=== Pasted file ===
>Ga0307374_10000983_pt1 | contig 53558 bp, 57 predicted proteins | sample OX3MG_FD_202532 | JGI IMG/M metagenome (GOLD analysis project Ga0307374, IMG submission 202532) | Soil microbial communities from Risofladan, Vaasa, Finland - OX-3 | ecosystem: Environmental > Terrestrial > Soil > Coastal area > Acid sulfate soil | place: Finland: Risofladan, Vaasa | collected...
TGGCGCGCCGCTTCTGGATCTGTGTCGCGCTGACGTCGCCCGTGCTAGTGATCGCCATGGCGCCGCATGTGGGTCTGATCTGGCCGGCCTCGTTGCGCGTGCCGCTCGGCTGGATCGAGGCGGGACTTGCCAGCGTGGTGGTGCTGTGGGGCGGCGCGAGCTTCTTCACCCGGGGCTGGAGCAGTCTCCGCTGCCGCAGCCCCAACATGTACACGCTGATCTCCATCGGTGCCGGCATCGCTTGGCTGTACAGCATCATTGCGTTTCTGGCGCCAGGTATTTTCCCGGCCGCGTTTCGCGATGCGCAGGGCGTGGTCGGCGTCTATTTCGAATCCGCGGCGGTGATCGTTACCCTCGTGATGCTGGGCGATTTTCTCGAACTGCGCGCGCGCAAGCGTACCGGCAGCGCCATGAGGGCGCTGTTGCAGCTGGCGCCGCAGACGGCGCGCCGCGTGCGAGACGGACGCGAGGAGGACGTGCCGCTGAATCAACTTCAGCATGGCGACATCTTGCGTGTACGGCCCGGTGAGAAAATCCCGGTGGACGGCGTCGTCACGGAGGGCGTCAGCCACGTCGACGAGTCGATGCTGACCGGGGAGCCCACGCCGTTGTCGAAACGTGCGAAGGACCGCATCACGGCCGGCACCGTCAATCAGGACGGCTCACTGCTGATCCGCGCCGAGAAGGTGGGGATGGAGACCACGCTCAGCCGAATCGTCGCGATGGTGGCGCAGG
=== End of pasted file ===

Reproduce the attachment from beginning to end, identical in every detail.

>Ga0307374_10000983_pt1 | contig 53558 bp, 57 predicted proteins | sample OX3MG_FD_202532 | JGI IMG/M metagenome (GOLD analysis project Ga0307374, IMG submission 202532) | Soil microbial communities from Risofladan, Vaasa, Finland - OX-3 | ecosystem: Environmental > Terrestrial > Soil > Coastal area > Acid sulfate soil | place: Finland: Risofladan, Vaasa | collected...
TGGCGCGCCGCTTCTGGATCTGTGTCGCGCTGACGTCGCCCGTGCTAGTGATCGCCATGGCGCCGCATGTGGGTCTGATCTGGCCGGCCTCGTTGCGCGTGCCGCTCGGCTGGATCGAGGCGGGACTTGCCAGCGTGGTGGTGCTGTGGGGCGGCGCGAGCTTCTTCACCCGGGGCTGGAGCAGTCTCCGCTGCCGCAGCCCCAACATGTACACGCTGATCTCCATCGGTGCCGGCATCGCTTGGCTGTACAGCATCATTGCGTTTCTGGCGCCAGGTATTTTCCCGGCCGCGTTTCGCGATGCGCAGGGCGTGGTCGGCGTCTATTTCGAATCCGCGGCGGTGATCGTTACCCTCGTGATGCTGGGCGATTTTCTCGAACTGCGCGCGCGCAAGCGTACCGGCAGCGCCATGAGGGCGCTGTTGCAGCTGGCGCCGCAGACGGCGCGCCGCGTGCGAGACGGACGCGAGGAGGACGTGCCGCTGAATCAACTTCAGCATGGCGACATCTTGCGTGTACGGCCCGGTGAGAAAATCCCGGTGGACGGCGTCGTCACGGAGGGCGTCAGCCACGTCGACGAGTCGATGCTGACCGGGGAGCCCACGCCGTTGTCGAAACGTGCGAAGGACCGCATCACGGCCGGCACCGTCAATCAGGACGGCTCACTGCTGATCCGCGCCGAGAAGGTGGGGATGGAGACCACGCTCAGCCGAATCGTCGCGATGGTGGCGCAGG